Lil works for the Legendre Company and causes Bill to divorce Irene and marry her. She has an affair with businessman Gaerste and uses him to force society to pay attention to her. She has ... See full summary »
It's Tess' graduation day from "Miss Drakes School for Girls". During the choir's performance at the ceremony, Tess notices that her beautiful, divorcee mother, Louise Rayton Morgan isn't ... See full summary »
Fred M. Wilcox
An investigator is asking Mrs. Gubbins about a William Foster, who was a friend of her stepson Jimmy. Both are listed as killed in action during the Great War. It is Armistice Day, 1918, ... See full summary »
H. Bruce Humberstone
Golddiggers Kay and June are left stranded in Palm Beach after their latest catch skips without paying the girls' hotel bill. They're also steamed because their rival Daisy has just nailed a handsome heir to a fortune. When Daisy vanishes on her wedding night her husband offers a $25,000 reward. Anxious to land that bankroll, Kay and June turn detective to find Daisy and also to solve a murder that happened at the scene of her disappearance. Written by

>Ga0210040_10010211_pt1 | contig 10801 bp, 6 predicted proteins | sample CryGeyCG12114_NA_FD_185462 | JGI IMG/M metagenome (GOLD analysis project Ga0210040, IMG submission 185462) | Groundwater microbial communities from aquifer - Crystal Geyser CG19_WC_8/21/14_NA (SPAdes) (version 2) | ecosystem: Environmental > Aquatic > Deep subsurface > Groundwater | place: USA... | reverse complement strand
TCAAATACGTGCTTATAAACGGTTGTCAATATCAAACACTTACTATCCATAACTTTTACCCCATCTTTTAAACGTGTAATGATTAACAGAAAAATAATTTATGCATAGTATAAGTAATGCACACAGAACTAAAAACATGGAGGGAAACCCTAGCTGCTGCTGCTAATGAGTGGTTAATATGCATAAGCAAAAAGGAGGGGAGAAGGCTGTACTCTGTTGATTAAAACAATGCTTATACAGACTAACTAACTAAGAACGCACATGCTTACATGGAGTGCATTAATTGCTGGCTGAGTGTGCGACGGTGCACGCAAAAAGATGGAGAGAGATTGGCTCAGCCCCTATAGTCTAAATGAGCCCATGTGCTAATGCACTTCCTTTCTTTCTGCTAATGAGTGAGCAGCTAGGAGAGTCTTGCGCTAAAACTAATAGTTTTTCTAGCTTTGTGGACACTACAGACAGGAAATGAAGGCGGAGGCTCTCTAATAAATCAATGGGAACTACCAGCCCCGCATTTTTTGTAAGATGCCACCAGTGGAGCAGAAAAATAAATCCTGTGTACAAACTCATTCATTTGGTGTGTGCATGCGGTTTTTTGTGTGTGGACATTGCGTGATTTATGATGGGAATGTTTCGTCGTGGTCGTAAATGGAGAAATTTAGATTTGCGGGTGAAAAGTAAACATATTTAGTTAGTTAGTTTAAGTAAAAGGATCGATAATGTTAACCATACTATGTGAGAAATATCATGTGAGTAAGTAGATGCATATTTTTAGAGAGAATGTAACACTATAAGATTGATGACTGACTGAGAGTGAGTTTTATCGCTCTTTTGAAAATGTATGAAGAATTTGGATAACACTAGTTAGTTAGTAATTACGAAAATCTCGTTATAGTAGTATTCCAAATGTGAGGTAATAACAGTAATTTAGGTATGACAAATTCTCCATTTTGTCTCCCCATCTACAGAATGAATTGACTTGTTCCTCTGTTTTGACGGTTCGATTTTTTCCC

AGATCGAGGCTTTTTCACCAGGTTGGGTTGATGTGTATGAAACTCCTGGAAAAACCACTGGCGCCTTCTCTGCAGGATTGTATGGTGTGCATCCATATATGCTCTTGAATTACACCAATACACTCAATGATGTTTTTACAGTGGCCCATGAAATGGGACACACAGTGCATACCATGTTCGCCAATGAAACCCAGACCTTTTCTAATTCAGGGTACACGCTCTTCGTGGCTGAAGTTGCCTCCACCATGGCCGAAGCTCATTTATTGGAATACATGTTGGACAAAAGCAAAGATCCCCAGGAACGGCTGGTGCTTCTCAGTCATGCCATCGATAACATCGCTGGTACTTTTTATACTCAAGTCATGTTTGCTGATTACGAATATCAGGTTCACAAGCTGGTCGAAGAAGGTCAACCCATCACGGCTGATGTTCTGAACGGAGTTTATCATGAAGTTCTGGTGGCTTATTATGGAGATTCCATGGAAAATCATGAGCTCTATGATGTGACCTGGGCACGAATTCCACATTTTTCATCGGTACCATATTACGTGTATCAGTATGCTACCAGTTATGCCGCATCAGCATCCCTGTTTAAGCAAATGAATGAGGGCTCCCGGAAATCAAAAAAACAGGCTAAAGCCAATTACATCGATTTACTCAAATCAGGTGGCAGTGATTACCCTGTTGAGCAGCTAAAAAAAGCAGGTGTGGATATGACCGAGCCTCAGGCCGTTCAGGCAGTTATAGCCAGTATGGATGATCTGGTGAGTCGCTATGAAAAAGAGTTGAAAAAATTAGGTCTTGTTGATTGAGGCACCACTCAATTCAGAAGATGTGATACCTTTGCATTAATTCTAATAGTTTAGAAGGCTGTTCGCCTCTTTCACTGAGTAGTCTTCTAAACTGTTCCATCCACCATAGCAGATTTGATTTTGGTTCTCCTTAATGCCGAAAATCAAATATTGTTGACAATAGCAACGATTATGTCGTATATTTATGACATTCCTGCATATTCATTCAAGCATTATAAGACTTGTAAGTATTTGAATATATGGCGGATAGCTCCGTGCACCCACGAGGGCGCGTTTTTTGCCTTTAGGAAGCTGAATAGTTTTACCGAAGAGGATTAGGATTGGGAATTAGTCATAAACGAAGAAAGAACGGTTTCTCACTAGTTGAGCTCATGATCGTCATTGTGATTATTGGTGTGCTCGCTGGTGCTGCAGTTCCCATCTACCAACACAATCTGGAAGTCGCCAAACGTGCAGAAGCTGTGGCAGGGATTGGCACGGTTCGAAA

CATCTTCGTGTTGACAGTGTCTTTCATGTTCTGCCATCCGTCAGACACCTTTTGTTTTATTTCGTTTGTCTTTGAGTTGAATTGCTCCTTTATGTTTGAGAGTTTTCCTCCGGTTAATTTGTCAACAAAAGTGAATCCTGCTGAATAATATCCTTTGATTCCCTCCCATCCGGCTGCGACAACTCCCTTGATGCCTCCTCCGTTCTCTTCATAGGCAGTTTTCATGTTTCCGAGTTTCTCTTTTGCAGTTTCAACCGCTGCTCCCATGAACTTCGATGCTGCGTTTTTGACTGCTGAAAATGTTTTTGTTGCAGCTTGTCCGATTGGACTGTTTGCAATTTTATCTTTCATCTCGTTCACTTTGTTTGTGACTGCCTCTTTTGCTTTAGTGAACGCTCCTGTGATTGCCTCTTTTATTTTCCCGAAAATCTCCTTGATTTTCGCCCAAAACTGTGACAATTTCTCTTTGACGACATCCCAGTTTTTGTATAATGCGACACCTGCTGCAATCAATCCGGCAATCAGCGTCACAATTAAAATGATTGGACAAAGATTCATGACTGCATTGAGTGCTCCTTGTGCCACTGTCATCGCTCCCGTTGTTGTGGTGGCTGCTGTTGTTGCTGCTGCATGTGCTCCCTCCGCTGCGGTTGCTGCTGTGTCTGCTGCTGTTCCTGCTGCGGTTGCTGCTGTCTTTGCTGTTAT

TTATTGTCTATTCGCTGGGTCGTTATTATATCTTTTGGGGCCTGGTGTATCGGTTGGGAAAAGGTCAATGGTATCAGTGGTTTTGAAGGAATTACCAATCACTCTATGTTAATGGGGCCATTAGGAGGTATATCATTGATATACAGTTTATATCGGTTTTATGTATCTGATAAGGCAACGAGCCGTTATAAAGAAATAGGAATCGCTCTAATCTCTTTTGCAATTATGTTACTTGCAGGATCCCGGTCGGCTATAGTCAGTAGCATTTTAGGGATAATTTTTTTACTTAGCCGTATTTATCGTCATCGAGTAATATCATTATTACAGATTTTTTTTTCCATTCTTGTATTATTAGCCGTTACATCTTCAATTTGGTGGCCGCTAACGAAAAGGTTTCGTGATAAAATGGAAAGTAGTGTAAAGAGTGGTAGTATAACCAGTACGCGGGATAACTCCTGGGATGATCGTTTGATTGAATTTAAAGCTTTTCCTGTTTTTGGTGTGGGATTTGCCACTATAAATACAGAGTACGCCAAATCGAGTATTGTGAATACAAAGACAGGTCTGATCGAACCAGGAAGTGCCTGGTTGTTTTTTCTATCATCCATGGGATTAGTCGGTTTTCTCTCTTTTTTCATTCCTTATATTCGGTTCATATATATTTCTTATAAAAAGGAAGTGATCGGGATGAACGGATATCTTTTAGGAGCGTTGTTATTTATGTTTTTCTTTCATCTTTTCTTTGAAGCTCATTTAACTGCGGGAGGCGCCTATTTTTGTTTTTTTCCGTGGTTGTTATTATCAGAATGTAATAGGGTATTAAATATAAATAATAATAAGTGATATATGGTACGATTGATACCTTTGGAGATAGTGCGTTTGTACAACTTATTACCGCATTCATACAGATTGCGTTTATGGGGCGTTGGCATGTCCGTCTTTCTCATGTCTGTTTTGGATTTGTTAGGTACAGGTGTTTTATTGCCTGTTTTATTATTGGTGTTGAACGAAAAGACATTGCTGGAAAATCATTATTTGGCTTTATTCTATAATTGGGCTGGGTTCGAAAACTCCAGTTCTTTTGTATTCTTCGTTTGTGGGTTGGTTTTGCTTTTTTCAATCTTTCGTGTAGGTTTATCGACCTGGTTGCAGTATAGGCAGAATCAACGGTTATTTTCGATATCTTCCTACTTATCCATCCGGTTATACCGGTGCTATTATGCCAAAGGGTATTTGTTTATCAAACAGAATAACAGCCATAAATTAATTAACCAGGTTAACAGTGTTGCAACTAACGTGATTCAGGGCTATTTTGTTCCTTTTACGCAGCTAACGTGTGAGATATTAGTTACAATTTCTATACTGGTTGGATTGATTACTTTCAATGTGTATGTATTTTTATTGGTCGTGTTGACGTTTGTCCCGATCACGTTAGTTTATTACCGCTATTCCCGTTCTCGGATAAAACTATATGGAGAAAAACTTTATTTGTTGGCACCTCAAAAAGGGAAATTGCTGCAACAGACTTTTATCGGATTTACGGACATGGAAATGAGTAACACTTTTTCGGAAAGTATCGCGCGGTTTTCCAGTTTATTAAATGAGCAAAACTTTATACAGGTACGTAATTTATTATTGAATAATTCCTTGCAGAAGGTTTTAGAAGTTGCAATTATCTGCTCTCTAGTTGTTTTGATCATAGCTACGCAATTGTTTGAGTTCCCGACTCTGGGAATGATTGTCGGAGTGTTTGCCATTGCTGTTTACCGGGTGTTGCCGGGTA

Daniel Bubbeo <DanNGM@aol.com>
Director Florey, writer Furthman add energy to Florida-set early crime programmer
Motor-mouthed Glenda Farrell adds sass and vinegar to this better-than-most crime programmer dating from the early sound era. She and Mary Brian play a couple of New York gold-diggers stranded in Palm Beach when frustrated sugar daddy Guy Kibbee sticks them with an unpaid hotel bill. Spurred on by the prospect of a big reward, they get mixed up in the bridal-night disappearance of yet another gold-digger (Peggy Shannon), whom they know from her days in the kick line, but who managed to snag a millionaire (Ben Lyon).
In the course of their meddling, they encounter an old pal (Lyle Talbot) who seems anxious to get them out of town; a pair of overstuffed hams posing as a society couple (Helen Ware, Ferdinand Gottschalk); and a body in the hotel gardens, still smoking a cigar. Film buffs will catch brief appearances by Walter Brennan, Louise Beavers and Dennis O'Keefe.
Without ever really losing sight of its mystery plot or lapsing into the `comic,' Girl Missing brandishes a lot of racy, pre-Code wit, dished out mainly by Farrell. Most of the credit can no doubt go to scriptwriter Jules Furthman, whose credits include Shanghai Express, Bombshell, The Big Sleep and Nightmare Alley. The rest can go to Frenchman Robert Florey, whose directorial career may not be quite so distinguished but bears watching: Cocoanuts (the first Marx Brothers movie), the first `talking' Murders in the Rue Morgue, and a few noirs like Danger Signal and The Crooked Way. Girl Missing succeeds because of good teamwork, and it had a great team.
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